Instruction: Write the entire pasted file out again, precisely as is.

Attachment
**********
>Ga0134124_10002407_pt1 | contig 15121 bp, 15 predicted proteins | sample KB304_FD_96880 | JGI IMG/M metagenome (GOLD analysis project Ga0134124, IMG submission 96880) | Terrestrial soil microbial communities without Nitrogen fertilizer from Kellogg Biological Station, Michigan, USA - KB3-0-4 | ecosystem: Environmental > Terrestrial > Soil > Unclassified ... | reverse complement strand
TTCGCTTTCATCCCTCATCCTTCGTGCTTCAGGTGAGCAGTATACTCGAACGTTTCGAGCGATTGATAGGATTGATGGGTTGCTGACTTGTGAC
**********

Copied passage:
>Ga0134124_10002407_pt1 | contig 15121 bp, 15 predicted proteins | sample KB304_FD_96880 | JGI IMG/M metagenome (GOLD analysis project Ga0134124, IMG submission 96880) | Terrestrial soil microbial communities without Nitrogen fertilizer from Kellogg Biological Station, Michigan, USA - KB3-0-4 | ecosystem: Environmental > Terrestrial > Soil > Unclassified ... | reverse complement strand
TTCGCTTTCATCCCTCATCCTTCGTGCTTCAGGTGAGCAGTATACTCGAACGTTTCGAGCGATTGATAGGATTGATGGGTTGCTGACTTGTGAC